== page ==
In Good Form: Navigating the U.S. Visa and Immigration Process
Thousands of graduate students and postdocs come from around the world to work in U.S. laboratories. Once in the country, many hope to remain to continue advancing their careers. On April 8, 2009, Suzanne Seltzer and Kate Kalmykov, lawyers from the immigration and nationality law firm Klasko, Rulon, Stock & Seltzer, LLP, presented a webinar for Science Alliance members who need guidance on obtaining the proper visa for a short-term stay or a "green card" enabling them to live and work in the U.S. in perpetuity.
Seltzer and Kalmykov covered the concerns surrounding the most common visas issued to foreign researchers, including H-1B quotas, options for people subjected to the two-year home country residence requirement, and the factors considered in awarding O-series visas. They also covered the different options for those wishing to establish permanent residence in the United States.
Use the media tab above to find slides and audio from this event.
Suzanne B. Seltzer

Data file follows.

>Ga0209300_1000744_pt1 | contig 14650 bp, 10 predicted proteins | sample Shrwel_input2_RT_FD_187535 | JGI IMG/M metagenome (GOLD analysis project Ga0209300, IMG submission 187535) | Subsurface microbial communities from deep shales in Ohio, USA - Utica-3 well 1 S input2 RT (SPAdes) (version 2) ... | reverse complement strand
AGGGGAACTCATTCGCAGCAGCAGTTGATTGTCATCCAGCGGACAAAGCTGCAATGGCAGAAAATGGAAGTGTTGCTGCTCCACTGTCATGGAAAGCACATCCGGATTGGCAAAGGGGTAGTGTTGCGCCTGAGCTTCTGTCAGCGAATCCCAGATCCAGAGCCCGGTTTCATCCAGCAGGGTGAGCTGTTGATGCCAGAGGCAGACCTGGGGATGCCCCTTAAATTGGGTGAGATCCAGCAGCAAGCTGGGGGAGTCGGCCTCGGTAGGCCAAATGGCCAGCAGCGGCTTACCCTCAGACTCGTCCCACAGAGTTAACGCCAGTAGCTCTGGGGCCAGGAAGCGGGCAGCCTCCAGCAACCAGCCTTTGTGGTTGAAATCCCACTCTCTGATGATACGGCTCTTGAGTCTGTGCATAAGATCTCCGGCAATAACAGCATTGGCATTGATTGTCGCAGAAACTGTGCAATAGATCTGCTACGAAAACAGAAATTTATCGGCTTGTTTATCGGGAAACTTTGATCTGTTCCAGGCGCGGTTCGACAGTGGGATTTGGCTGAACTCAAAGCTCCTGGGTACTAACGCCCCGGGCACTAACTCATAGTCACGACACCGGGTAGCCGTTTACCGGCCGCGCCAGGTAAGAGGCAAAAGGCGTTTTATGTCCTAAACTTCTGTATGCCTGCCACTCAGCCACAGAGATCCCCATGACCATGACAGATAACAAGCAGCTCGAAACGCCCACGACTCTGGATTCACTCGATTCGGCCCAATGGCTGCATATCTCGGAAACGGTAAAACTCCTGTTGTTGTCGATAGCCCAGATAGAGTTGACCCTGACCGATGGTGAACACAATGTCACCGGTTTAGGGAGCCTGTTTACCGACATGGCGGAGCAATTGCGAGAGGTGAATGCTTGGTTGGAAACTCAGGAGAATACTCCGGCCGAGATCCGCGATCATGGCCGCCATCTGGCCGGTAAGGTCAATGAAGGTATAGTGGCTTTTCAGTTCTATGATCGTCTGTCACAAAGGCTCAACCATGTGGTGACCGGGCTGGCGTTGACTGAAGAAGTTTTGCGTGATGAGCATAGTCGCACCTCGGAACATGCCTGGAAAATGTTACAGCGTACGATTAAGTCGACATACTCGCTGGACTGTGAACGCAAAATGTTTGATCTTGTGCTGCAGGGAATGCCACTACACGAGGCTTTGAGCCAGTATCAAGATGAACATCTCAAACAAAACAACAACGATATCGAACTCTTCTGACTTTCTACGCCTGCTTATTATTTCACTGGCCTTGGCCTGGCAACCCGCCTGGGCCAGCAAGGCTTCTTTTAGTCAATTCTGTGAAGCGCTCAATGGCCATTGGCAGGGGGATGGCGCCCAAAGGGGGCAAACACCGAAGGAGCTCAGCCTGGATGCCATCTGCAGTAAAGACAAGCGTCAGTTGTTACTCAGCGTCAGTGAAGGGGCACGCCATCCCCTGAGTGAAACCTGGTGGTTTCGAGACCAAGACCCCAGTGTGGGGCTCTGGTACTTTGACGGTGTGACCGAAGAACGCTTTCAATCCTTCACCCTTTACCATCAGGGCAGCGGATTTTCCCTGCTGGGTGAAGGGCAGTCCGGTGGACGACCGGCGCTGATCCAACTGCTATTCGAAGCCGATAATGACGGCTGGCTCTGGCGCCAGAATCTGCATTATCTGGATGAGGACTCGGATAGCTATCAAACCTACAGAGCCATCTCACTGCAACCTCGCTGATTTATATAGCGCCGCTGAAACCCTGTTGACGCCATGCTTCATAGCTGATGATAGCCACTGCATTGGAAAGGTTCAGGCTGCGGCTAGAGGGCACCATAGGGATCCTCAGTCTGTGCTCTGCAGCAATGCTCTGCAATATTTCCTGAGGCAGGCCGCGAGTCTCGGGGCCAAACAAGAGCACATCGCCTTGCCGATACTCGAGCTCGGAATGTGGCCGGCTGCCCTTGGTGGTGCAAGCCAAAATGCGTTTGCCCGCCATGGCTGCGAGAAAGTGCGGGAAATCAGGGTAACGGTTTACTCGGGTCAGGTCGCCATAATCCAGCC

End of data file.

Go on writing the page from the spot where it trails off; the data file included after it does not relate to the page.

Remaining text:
Suzanne B. Seltzer heads the New York office of Klasko, Rulon, Stock & Seltzer, LLP. She is well known for her representation of universities, hospitals, and research institutions and their medical and research personnel in obtaining extraordinary ability and national interest waiver immigrant petitions, O-1 nonimmigrant visas, and waivers of the two-year home country residence requirement. Suzanne also was given the Cornerstone Award by the Lawyers Alliance for New York in recognition of her outstanding contributions to pro bono work on behalf of victims of human trafficking.
Kate Kalmykov, an associate in the KRSS New York City office, focuses her practice on business immigration. Kate has extensive experience working with various human resources departments on employment verification and worksite enforcement matters including I-9 and H-1B audits. Kate has handled numerous family and naturalization based matters and has successfully resolved security name check delays for adjustment of status and naturalization applicants through the filing of mandamus actions in federal district court. Kate received her JD from the American University and is admitted to practice in New York and New Jersey. A member of the American Immigration Lawyers Association, Kate is a member of the Corporate Practice and CLE committees of its New York Chapter.